W hile New Haven has been home to many who have gone on to do great things, few are more accomplished than 27th President of the United States and 10th Chief Justice of the Supreme Court William Howard Taft.
Taft’s personal relationship with New Haven stemmed from his father’s: Alphonso Taft graduated from Yale College in 1833, co-founded the secretive yet infamous Skull and Bones society and graduated from Yale Law in 1838.
William grew up in Mount Auburn, Ohio, but it was New Haven where, following in his father’s footsteps, he earned his undergraduate degree at Yale and accepted what was likely a sho0-in membership in Skull and Bones, and where he distinguished himself from Dad with an intramural wrestling championship. There, his friends came to refer to him as “Old Bill.”
Though William returned to Ohio for a time following graduation, New Haven was to be his adopted home for much of his life. During his presidential term from 1909 to 1912, Taft returned to New Haven for two summers, making his home at a Victorian mansion on Davis Island, one of the Thimble Islands. And at the end of his tenure as President, New Haven was his destination. (More on that later.)
The list of key presidential accomplishments for Taft, a Republican, doesn’t exactly track with the Republican Party we know today:
• He helped pass the Mann-Elkins Act of 1910, which gave the Interstate Commerce Commission more authority to regulate railroad rates and expanded their jurisdiction to include regulating telephone, telegraph, and wireless radio. This was the precursor to the FCC.
• He oversaw anti-trust breakups of Standard Oil, American Tobacco Company, American Sugar Refining Company, and 96 others.
• He employed “Dollar Diplomacy,” pushing investment in Latin American and East Asian countries where the U.S. sought to have an interest in business and political policy.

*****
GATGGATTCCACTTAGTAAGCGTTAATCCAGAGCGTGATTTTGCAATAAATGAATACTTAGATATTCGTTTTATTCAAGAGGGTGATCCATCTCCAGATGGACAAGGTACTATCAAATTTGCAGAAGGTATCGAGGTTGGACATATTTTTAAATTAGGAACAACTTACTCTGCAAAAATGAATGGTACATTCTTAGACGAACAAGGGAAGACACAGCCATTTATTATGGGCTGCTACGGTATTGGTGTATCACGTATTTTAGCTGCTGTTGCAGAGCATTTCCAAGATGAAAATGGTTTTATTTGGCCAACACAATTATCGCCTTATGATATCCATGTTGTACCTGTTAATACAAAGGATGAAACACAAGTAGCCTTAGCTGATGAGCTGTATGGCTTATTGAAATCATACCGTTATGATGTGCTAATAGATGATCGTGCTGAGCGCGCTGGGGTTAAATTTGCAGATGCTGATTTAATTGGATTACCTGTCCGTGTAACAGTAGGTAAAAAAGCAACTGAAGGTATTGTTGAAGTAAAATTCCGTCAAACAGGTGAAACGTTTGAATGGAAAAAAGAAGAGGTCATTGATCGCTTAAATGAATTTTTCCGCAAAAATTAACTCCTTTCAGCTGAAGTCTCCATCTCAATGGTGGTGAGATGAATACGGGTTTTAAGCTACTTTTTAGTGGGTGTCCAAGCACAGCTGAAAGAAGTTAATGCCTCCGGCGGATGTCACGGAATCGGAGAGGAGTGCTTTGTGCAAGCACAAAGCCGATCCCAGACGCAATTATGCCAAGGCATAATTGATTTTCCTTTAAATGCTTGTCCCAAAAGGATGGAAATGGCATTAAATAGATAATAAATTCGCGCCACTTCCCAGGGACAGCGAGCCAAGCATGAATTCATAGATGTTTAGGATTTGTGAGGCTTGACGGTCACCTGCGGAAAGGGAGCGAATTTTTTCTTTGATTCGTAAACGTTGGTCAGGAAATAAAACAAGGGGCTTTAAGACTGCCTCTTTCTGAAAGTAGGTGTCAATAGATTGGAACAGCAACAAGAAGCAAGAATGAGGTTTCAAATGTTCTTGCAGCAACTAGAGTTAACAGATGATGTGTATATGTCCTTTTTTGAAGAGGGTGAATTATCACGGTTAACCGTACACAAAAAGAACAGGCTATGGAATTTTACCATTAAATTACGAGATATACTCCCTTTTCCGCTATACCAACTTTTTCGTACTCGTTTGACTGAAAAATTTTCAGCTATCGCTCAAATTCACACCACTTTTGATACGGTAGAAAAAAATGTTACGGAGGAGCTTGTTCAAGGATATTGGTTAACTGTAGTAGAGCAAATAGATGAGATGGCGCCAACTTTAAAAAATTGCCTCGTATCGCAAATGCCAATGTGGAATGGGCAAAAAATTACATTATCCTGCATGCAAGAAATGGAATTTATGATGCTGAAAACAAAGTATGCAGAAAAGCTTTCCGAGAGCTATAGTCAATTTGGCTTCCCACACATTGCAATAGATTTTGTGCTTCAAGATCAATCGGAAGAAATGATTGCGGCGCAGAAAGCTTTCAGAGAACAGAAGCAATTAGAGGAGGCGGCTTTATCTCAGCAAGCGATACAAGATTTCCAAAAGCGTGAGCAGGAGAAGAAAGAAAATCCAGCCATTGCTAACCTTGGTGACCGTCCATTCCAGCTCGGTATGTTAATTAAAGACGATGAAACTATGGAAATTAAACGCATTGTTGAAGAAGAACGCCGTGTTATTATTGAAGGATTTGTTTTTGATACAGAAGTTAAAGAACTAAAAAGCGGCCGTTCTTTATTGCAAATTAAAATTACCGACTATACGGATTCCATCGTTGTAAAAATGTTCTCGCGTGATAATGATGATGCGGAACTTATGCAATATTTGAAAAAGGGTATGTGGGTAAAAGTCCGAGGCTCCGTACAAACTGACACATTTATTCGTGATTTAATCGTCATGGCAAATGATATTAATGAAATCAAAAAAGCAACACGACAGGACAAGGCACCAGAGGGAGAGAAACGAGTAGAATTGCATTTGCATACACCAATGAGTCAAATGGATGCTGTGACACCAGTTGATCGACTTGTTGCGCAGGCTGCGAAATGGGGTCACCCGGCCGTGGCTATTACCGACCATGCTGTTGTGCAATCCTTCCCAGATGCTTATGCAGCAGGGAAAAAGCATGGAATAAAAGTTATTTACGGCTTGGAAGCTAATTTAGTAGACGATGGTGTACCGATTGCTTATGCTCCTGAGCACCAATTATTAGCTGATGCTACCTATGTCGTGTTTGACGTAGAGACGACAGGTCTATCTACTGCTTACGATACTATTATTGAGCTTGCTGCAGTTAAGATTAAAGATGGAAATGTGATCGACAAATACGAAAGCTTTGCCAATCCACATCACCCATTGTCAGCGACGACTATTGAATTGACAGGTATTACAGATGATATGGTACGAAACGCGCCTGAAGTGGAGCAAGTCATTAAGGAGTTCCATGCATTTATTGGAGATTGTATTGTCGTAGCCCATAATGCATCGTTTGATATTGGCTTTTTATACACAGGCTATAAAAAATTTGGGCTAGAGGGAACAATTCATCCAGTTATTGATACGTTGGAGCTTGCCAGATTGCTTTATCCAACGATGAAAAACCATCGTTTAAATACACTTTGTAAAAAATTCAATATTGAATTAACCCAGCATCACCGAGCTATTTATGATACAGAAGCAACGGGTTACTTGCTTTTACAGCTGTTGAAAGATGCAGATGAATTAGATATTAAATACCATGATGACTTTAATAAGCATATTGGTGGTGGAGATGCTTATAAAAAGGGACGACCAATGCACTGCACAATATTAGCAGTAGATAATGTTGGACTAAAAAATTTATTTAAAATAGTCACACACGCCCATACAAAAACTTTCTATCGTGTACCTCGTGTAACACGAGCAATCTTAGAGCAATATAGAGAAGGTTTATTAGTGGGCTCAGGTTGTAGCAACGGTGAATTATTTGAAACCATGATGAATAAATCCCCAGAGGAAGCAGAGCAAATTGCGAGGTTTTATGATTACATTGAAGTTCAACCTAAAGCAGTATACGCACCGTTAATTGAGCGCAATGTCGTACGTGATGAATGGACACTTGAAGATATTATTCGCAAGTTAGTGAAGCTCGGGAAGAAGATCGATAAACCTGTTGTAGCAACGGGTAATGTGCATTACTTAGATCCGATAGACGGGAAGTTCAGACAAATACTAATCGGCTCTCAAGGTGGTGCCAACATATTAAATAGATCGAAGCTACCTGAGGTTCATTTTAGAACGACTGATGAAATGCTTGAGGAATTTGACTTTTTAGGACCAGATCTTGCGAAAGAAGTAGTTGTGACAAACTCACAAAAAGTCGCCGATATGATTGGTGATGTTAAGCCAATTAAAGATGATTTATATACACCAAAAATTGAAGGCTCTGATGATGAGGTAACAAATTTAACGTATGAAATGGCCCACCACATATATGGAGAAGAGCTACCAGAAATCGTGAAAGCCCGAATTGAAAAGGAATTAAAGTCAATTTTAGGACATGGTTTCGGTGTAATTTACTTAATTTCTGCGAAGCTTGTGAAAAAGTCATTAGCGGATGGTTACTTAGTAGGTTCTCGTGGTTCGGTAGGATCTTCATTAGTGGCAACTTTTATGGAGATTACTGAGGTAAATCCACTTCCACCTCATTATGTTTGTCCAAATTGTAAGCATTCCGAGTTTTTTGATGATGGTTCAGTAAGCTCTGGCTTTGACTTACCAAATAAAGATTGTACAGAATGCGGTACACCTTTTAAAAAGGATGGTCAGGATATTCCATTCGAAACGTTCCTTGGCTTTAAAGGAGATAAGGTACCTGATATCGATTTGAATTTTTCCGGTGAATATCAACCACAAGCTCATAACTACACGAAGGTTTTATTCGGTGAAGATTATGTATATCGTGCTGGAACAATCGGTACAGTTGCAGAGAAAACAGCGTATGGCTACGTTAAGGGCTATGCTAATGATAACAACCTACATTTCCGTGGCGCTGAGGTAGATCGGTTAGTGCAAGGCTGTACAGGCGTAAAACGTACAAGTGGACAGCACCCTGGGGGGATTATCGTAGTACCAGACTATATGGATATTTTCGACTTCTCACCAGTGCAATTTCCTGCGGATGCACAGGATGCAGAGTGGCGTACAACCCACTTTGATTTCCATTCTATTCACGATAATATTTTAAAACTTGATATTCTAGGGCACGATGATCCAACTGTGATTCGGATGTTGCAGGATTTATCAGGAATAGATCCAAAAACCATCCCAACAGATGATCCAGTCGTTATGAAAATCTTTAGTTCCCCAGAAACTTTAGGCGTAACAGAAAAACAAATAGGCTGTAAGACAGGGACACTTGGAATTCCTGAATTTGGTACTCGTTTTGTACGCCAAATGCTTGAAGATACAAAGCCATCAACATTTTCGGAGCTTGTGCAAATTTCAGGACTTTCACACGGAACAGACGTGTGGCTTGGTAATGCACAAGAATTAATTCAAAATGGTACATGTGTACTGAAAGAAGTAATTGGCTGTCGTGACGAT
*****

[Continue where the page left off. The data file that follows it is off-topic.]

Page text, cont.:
• He avoided direct war with Mexico during uprisings that killed and injured several Americans.
• He helped pass the 16th Amendment, which allowed the federal government to levy an income tax.
Then, in 1912, America experienced one of its most unusual presidential elections. Teddy Roosevelt, bitterly disappointed with Taft for, among other things, his part in what’s known as the Ballinger-Pinchot Affair—in which Taft fired Department of Agriculture heavyweight Gifford Pinchot for his opposition to a sell-off of public lands to private developers—tried to reclaim the Republican nomination, lost at the convention and founded the short-lived Progressive—a.k.a. Bull Moose—Party. As the Bull Moose candidate, Roosevelt ran an upstart campaign during the general election, achieving a second-place finish behind winner Woodrow Wilson. Embarrassingly, the incumbent Taft came in third, carrying only Vermont and Utah.
But Washington’s loss was New Haven’s gain, and perhaps Taft’s as well. He was appointed Chancellor Kent Professor of Law and Legal History at Yale Law School and once again returned to the Elm City, making his home at The Hotel Taft—now The Taft Apartments—in 1913. (While many have assumed that the hotel was named for William, it was actually named for his brother Horace, who was headmaster of the Taft School in Watertown.)
Sometime afterward, Taft, perhaps tired of hotel living, purchased a home at 111 Whitney Avenue to serve as his New Haven estate. In 1918, Taft was called back to Washington to co-chair the National War Labor Board. He would lease out the Whitney property and return to The Hotel Taft when he came home to New Haven. But with his appointment as Chief Justice of the Supreme Court in 1921—he’s the only person in American history to have held both the Presidency and the Chief Justice’s seat on the Court, by the way—Washington had finally pulled Taft away for good. He sold his house in New Haven for $25,000, and bade what we imagine was a very fond farewell to the city that had nurtured his most formative years, soothed the incomparable stresses of his presidency, and revived him following his most public defeat.
Over the years, many a Taft has attended Yale and then gone on to public service. In a dynasty that reads like the character list of a Gabriel García Márquez novel, Alphonso, William Howard, Robert Alphonso, Robert Jr., Robert Alphonso “Bob” II, William Howard IV and more have made New Haven their home during that formative time in their lives.
Why this generations-long drive to serve? Likely, it’s due in part to a family culture of public engagement. High-minded Yale’s influence probably has something to do with it too.
But maybe it’s also in the fabric of New Haven. The next time you stroll by The Taft Apartments or 111 Whitney Avenue or through the Yale campus, take a moment to consider that New Haven has produced thousands of public servants who have worked toward the common good, with more on the way. William Howard Taft would be proud.